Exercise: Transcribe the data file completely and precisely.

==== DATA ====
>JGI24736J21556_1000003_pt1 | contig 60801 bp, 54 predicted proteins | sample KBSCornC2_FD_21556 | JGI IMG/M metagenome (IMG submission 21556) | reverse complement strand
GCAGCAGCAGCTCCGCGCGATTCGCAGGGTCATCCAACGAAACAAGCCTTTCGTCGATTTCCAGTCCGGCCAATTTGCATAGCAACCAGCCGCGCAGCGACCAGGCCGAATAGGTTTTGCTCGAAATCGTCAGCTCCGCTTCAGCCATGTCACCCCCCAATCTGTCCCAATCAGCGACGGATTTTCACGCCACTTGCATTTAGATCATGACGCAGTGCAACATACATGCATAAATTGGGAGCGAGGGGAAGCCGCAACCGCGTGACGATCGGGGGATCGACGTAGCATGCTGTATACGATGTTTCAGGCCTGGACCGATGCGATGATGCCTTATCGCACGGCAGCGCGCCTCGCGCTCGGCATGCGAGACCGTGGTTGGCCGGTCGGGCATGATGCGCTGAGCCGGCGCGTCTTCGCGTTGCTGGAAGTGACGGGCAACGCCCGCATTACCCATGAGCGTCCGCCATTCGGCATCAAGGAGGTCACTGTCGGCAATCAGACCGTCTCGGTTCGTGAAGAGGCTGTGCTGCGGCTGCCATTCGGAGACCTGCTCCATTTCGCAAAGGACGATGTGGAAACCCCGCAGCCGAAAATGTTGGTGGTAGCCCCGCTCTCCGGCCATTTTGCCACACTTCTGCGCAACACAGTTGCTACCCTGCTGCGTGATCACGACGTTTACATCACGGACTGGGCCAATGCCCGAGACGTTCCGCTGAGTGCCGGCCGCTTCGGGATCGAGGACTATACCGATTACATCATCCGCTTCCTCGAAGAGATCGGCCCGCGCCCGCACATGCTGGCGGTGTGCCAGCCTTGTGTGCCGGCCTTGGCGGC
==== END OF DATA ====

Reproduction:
>JGI24736J21556_1000003_pt1 | contig 60801 bp, 54 predicted proteins | sample KBSCornC2_FD_21556 | JGI IMG/M metagenome (IMG submission 21556) | reverse complement strand
GCAGCAGCAGCTCCGCGCGATTCGCAGGGTCATCCAACGAAACAAGCCTTTCGTCGATTTCCAGTCCGGCCAATTTGCATAGCAACCAGCCGCGCAGCGACCAGGCCGAATAGGTTTTGCTCGAAATCGTCAGCTCCGCTTCAGCCATGTCACCCCCCAATCTGTCCCAATCAGCGACGGATTTTCACGCCACTTGCATTTAGATCATGACGCAGTGCAACATACATGCATAAATTGGGAGCGAGGGGAAGCCGCAACCGCGTGACGATCGGGGGATCGACGTAGCATGCTGTATACGATGTTTCAGGCCTGGACCGATGCGATGATGCCTTATCGCACGGCAGCGCGCCTCGCGCTCGGCATGCGAGACCGTGGTTGGCCGGTCGGGCATGATGCGCTGAGCCGGCGCGTCTTCGCGTTGCTGGAAGTGACGGGCAACGCCCGCATTACCCATGAGCGTCCGCCATTCGGCATCAAGGAGGTCACTGTCGGCAATCAGACCGTCTCGGTTCGTGAAGAGGCTGTGCTGCGGCTGCCATTCGGAGACCTGCTCCATTTCGCAAAGGACGATGTGGAAACCCCGCAGCCGAAAATGTTGGTGGTAGCCCCGCTCTCCGGCCATTTTGCCACACTTCTGCGCAACACAGTTGCTACCCTGCTGCGTGATCACGACGTTTACATCACGGACTGGGCCAATGCCCGAGACGTTCCGCTGAGTGCCGGCCGCTTCGGGATCGAGGACTATACCGATTACATCATCCGCTTCCTCGAAGAGATCGGCCCGCGCCCGCACATGCTGGCGGTGTGCCAGCCTTGTGTGCCGGCCTTGGCGGC